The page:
Browsing named entities in George Bancroft, History of the United States from the Discovery of the American Continent, Vol. 6, 10th edition.. You can also browse the collection for William Cooper or search for William Cooper in all documents.

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uld be hazarded by their return to Boston, Memorial of Commissioners, in Letters, &c. 120. its inhabitants on the fourteenth met at Faneuil Hall, in a legal town meeting. The attendance was so great that they adjourned to the Old South Meeting House, where Otis was elected moderator, and welcomed with rapturous applause. In the course of a debate, one person observed that every captain of a man-of-war, on coming into harbor, should be subordinate to the Legislature of the Colony. William Cooper Hutchinson to Jackson, 18 June. 1768. proposed, that if any one should promote the bringing troops here, he should be deemed a disturber of the peace and a trai- Chap XXXIV} 1768. June. tor to his country. Bernard to Hillsborough, 16 June, 1768. An address to the Governor was unanimously agreed upon, which twenty-one men were appointed to deliver. On adjourning the meeting to four o'clock the next afternoon, Otis, the moderator, made a speech to the inhabitants, strongly reco
can Parliament, preserving the Governments of the several Colonies, and having the members of the general Parliament chosen by their respective Legislatures. Dr. Cooper to Gov. Pownall, 1 January, 1770. Compare Hutchinson to Sir Francis Bernard, 18 Feb. They were preparing the greatest work of their generation, to be matured a importing indefinitely until every Act imposing duties should be repealed; and on the seventeenth, by the great influence of Molineux, Otis, Samuel Adams and William Cooper, this new form was adopted. Hutchinson to——, 17 Oct. 1769. Dalrymple to Gage, 22 October 1769. On the eighteenth of October, the town, summoned togetflin to the Merchants of London. the merchants of Boston for the sake of Union gave up their more extensive covenant, and reverted to their first stipulations. Cooper to Gov. Pownall, 1 Jan. 1770. Hutchinson to Hillsborough, P. S. 5 Dec. 1769. The dispute about the Billeting Act had ceased in New Jersey and Pennsylvania; the L
usand pounds. The bankruptcies, brought on partly by this means, gave such a shock to credit, as had not been experienced since the South Sea year; and the great manufacturers were sufferers. Compare Franklin to Cushing, to W. Franklin, and to Cooper. The directors came to Parliament with an ample confession of their humbled state, together with entreaties for assistance and relief; and particularly praying that leave might be given to export teas free of all duties to America and to foreign was chosen into the Council but negatived by the governor. Bone of our bone; flesh of our flesh; born and educated among us, cried others. Hancock, who was angry at being named in the correspondence, determined to lay bare their hypocrisy; and Cooper from the pulpit preached of the old Serpent, which deceiveth the whole world; but was cast out into the earth and his angels with him. The letters had circulated privately in the Province for more than two months, when on Wednesday the second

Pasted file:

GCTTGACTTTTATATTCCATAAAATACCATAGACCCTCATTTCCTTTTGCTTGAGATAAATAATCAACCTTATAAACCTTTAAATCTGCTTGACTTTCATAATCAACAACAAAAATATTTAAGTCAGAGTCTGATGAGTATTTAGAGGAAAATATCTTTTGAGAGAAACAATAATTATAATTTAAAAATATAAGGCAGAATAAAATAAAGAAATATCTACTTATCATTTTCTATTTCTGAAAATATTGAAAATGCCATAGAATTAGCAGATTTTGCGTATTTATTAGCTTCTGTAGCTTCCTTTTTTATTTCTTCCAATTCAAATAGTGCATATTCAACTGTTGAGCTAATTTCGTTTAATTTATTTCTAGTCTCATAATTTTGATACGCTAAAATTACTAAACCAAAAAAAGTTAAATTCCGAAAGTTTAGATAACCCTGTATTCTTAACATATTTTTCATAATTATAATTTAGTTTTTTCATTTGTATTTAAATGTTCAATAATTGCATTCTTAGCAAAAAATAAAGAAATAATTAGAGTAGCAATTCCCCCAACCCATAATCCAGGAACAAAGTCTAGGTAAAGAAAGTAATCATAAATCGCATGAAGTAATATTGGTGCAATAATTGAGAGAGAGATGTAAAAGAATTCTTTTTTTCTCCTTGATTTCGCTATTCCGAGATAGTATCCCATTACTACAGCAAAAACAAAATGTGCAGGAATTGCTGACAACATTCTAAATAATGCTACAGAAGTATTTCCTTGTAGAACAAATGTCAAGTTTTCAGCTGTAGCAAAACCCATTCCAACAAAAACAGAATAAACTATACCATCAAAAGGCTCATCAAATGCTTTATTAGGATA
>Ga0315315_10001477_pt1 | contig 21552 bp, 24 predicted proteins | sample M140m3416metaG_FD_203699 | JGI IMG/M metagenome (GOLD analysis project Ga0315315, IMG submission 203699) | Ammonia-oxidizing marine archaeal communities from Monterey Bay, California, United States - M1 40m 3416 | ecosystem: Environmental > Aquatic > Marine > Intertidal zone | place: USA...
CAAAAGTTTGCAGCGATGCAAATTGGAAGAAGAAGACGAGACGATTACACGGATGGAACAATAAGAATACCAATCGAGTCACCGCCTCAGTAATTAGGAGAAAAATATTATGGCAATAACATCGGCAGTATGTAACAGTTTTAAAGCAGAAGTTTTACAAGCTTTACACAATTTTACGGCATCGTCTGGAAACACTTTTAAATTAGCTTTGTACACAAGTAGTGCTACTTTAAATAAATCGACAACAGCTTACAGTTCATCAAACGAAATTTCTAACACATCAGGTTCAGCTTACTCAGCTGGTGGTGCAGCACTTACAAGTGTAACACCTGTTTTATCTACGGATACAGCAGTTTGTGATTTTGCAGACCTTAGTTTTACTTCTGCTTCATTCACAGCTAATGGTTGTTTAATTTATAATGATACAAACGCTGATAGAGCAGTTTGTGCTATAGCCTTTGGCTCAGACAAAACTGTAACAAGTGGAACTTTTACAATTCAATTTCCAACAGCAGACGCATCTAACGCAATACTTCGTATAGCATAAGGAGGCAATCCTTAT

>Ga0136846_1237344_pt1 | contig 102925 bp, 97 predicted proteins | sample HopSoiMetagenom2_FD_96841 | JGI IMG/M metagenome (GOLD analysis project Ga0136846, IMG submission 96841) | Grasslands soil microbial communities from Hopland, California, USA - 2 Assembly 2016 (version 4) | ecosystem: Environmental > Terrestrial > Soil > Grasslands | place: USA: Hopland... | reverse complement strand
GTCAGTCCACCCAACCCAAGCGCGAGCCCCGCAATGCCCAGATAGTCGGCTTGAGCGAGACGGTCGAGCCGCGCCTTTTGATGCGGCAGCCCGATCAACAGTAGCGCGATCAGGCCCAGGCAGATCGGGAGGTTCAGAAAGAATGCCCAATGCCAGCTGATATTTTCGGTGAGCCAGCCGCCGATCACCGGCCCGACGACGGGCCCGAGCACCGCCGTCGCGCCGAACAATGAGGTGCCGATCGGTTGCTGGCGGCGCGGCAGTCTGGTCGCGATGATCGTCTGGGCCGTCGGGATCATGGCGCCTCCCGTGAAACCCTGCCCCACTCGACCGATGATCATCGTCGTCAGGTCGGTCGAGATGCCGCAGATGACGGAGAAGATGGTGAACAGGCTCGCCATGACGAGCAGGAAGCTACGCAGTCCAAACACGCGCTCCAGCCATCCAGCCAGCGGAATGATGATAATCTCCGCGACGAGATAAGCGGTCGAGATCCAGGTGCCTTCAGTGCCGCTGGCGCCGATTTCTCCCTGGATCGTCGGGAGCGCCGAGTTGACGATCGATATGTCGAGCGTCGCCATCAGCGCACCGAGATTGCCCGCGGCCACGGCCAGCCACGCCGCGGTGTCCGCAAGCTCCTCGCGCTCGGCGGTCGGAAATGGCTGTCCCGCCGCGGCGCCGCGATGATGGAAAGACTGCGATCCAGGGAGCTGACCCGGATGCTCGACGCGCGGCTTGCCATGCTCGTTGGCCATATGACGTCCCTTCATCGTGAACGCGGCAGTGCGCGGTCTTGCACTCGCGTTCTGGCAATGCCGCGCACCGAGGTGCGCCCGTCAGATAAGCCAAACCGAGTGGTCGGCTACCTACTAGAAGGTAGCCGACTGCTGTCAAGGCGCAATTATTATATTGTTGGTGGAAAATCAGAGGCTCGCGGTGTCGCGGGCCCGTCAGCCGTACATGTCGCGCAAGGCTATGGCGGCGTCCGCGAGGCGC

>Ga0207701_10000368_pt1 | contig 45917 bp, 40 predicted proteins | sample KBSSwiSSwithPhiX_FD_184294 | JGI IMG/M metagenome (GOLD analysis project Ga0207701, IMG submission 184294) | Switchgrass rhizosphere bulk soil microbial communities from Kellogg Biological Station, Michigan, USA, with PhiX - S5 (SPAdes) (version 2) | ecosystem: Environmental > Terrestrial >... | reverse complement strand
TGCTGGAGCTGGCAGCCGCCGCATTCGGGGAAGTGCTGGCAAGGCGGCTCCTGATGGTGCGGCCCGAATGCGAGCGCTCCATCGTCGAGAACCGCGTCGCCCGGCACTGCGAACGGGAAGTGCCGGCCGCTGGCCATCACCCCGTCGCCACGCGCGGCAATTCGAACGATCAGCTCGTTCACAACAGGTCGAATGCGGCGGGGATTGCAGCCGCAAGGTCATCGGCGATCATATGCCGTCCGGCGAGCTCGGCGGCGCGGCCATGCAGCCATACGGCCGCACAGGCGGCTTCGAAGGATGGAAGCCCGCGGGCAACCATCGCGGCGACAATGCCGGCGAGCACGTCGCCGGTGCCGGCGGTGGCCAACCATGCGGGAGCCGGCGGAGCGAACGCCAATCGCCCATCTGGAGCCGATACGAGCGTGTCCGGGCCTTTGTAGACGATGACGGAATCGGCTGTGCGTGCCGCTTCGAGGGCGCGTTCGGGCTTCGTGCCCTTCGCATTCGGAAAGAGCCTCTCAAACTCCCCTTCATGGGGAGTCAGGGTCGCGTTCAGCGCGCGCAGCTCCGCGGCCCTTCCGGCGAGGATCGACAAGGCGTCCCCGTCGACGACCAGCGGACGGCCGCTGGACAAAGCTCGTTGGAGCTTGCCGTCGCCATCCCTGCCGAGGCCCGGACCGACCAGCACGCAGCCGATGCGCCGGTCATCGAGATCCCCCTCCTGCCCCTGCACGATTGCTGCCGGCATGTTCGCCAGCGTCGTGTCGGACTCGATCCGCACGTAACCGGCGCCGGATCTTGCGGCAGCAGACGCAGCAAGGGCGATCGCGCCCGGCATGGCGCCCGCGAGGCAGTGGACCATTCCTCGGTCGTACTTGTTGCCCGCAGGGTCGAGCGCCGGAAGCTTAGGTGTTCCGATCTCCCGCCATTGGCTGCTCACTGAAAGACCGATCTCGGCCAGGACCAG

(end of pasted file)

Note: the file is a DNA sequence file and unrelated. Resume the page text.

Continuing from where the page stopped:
Thomas and Elisha Hutchinson, 2 Nov. 1773. printed notices were also posted up, desiring the freemen of Boston and the neighboring towns to meet at the same time and place as witnesses. Handbills posted up the 2d and 3d of November, 1773. On the appointed day, a large flag was hung out on the pole at Liberty Tree; the bells in the Meetinghouses were rung from eleven till noon. Adams, Hancock and Phillips, three of the four Representatives of the town of Boston, the Selectmen, and William Cooper the Town Clerk, Abstract of the Correspondence from America, made by Thurlow and Wedderburn. with about five hundred more, gathered round the spot. As the consignees did not make their appearance, the Assembly, appointing Molineux, Warren and others a Committee, marched into State Street to the warehouse of Richard Clarke, where all the consignees were assembled. Molineux presented himself for a parley. From whom are you a Committee? asked Clarke. From the whole people. Who are